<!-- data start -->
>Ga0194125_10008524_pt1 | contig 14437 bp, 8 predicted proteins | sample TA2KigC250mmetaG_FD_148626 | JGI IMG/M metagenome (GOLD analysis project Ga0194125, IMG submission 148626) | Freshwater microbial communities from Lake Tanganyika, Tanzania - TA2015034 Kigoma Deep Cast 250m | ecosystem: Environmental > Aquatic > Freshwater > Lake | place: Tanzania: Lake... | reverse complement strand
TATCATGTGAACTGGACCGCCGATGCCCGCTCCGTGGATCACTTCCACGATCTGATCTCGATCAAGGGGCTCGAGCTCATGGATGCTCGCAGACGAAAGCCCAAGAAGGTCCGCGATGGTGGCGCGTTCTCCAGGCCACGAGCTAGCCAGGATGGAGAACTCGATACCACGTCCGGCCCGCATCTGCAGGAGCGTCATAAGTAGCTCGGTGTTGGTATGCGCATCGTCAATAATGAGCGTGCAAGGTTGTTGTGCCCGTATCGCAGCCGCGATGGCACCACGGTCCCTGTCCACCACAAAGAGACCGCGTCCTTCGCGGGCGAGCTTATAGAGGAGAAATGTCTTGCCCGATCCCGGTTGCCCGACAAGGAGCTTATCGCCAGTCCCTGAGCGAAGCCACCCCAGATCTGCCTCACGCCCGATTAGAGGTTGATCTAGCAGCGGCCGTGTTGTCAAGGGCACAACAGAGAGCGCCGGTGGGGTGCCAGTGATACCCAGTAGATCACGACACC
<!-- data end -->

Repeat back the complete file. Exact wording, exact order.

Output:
>Ga0194125_10008524_pt1 | contig 14437 bp, 8 predicted proteins | sample TA2KigC250mmetaG_FD_148626 | JGI IMG/M metagenome (GOLD analysis project Ga0194125, IMG submission 148626) | Freshwater microbial communities from Lake Tanganyika, Tanzania - TA2015034 Kigoma Deep Cast 250m | ecosystem: Environmental > Aquatic > Freshwater > Lake | place: Tanzania: Lake... | reverse complement strand
TATCATGTGAACTGGACCGCCGATGCCCGCTCCGTGGATCACTTCCACGATCTGATCTCGATCAAGGGGCTCGAGCTCATGGATGCTCGCAGACGAAAGCCCAAGAAGGTCCGCGATGGTGGCGCGTTCTCCAGGCCACGAGCTAGCCAGGATGGAGAACTCGATACCACGTCCGGCCCGCATCTGCAGGAGCGTCATAAGTAGCTCGGTGTTGGTATGCGCATCGTCAATAATGAGCGTGCAAGGTTGTTGTGCCCGTATCGCAGCCGCGATGGCACCACGGTCCCTGTCCACCACAAAGAGACCGCGTCCTTCGCGGGCGAGCTTATAGAGGAGAAATGTCTTGCCCGATCCCGGTTGCCCGACAAGGAGCTTATCGCCAGTCCCTGAGCGAAGCCACCCCAGATCTGCCTCACGCCCGATTAGAGGTTGATCTAGCAGCGGCCGTGTTGTCAAGGGCACAACAGAGAGCGCCGGTGGGGTGCCAGTGATACCCAGTAGATCACGACACC